Beefalo question?

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BIZIN

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Anyone know of any Beefalo breeders in Canada? Also wondering if anyone has tried them and what they think. Id like to get a cow thats 1/8 or 1/4 bison and and the rest black angus or hereford. Worst comes to worst I might have to do it myself!!!
 

Lucky_P

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"Worst comes to worst I might have to do it myself!!!"

There's probably a law against that! LOL
 

Frankie

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hillsdown

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I don't even think Canada has a beefalo association. we had breeders a few miles from us but they sold out about 4 yrs ago..

Sorry I can't help. I did some searches and not too much has come up. Try contacting the Canadian buffalo association and they may be able to point you in the right direction.
 

BRYANT

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I never raised them but I have butcherd them when I worked for a beef slaughter plant MY OPINION they aint fit to eat as far , as steaks, grind into hamburger if you like lean meat they may be ok for you I have cut both beefalo & buffalo did not like either one myself. Now I know this might open up a can of worms with everyone telling how good they are so this is my opinion if you like them eat till your tummy is full me I'll just take a plain ol fat beef . I also know a man that fed killer bulls he had 300 bulls on wheat and put some buffalo cows with them and they never did breed???? may have to AI them don't know thats kind of stuff is way over my head :D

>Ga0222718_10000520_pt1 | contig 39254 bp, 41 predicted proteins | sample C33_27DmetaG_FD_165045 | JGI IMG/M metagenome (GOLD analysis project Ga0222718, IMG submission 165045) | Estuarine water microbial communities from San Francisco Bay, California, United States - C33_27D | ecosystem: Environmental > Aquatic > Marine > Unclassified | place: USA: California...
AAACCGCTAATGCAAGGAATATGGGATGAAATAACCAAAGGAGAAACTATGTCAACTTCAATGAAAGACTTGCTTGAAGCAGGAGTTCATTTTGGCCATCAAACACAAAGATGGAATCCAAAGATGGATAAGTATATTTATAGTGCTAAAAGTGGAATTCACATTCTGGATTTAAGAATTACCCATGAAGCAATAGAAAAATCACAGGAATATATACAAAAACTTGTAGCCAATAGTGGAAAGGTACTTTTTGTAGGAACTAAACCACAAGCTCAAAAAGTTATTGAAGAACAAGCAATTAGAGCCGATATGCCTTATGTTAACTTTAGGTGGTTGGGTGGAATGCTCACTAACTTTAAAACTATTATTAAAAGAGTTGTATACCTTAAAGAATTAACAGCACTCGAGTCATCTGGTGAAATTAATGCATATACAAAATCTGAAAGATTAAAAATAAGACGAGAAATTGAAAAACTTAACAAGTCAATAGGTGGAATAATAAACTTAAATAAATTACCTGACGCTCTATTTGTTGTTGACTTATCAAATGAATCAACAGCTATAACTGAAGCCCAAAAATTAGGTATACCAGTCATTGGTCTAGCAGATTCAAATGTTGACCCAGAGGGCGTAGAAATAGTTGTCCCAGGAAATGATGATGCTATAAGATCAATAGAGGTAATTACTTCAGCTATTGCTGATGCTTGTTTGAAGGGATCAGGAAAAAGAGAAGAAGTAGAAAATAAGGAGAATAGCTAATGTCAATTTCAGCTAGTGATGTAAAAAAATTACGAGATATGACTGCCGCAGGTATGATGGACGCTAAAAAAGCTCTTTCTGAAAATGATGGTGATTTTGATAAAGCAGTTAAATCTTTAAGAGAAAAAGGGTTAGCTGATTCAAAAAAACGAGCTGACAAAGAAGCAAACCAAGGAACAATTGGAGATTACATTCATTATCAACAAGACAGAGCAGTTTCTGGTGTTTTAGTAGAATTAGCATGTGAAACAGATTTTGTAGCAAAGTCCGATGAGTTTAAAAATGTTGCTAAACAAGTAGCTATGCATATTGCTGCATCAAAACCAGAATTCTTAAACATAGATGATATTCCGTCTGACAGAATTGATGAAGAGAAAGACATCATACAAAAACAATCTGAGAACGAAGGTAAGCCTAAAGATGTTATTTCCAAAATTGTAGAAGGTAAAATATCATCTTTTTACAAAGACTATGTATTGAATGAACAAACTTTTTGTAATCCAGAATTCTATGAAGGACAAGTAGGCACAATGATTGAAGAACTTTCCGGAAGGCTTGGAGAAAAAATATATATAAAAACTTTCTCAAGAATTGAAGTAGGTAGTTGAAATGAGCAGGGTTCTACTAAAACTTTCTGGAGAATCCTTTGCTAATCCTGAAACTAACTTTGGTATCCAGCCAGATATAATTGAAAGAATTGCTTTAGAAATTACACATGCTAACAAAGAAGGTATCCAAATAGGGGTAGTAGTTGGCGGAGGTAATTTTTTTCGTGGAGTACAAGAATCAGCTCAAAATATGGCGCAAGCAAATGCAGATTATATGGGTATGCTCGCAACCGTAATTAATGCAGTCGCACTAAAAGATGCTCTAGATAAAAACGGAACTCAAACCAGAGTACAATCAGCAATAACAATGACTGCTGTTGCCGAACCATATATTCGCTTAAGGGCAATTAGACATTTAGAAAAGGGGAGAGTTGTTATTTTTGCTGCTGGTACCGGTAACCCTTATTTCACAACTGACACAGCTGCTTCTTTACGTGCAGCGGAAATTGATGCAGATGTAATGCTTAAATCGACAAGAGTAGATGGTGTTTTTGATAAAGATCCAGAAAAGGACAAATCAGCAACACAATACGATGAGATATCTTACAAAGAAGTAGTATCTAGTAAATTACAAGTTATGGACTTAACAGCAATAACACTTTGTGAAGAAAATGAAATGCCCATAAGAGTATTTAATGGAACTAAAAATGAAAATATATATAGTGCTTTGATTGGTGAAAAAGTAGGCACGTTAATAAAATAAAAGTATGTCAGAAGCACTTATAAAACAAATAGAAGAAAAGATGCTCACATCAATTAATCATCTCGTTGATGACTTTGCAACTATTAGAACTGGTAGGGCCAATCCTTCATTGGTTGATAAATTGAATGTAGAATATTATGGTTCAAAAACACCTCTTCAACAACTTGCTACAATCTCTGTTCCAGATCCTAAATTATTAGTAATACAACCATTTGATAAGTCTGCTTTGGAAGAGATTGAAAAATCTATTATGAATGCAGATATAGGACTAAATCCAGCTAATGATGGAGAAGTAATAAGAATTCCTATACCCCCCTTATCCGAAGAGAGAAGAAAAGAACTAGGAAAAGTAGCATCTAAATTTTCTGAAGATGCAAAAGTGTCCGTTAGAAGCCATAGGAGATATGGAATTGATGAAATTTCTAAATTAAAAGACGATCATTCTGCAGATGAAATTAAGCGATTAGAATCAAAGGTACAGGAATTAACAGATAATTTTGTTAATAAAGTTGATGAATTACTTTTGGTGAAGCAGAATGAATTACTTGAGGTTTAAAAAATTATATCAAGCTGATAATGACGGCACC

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BIZIN

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We started trading bison last year and had a few heifers and bulls that were over 3 yrs of age and couldnt go to the states so we kept them, put them on a finishing ration in our feedlot and slaughtered them for our own freezers and prior to that I had never had bison before. They were honestly the best red meat I have ever had. Tender as hell, lean, just amazing meat.

The reason I am interested in Beefalo is due to some research information I came across awhile back. Bison females can live to be 20-25 yrs of age and still be very fertile. They eat 1/4 of what a beef cow eats and are hardier. They can take a Saskatchewan winter no problem. When we started trading bison we learned alot about them through our customers and we are still weighing the options of buying 50 - 100 bison cows as another source of income. And that got me thinking. If you could breed the longevity, hardiness, and feed consumption of a bison into a beef cow and get rid of the bison features and temperment and increase the meat capacity, you would have a perfect range cow. And that is what I am trying to develop. So I found information on Beefalo and it intrigued me further. One study done states that cross breeding cattle is the best cross because of Hybrid vigor, we all know this to be true, and it stated that the Ultimate hybrid vigor is crossing cattle with bison.

I dont know, I want a cow that makes ranching cheaper and can get through a winter with little feed and still hold her own, as well as adding on 10 years of production, I am ok with that.
 

Frankie

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Crossbreeding species is very different from crossbreeding cattle breeds. You'll get a higher percentage of non breeders. The article I've linked to seems to be very upfront about the pitfalls of breeding percentage bison, here's one example: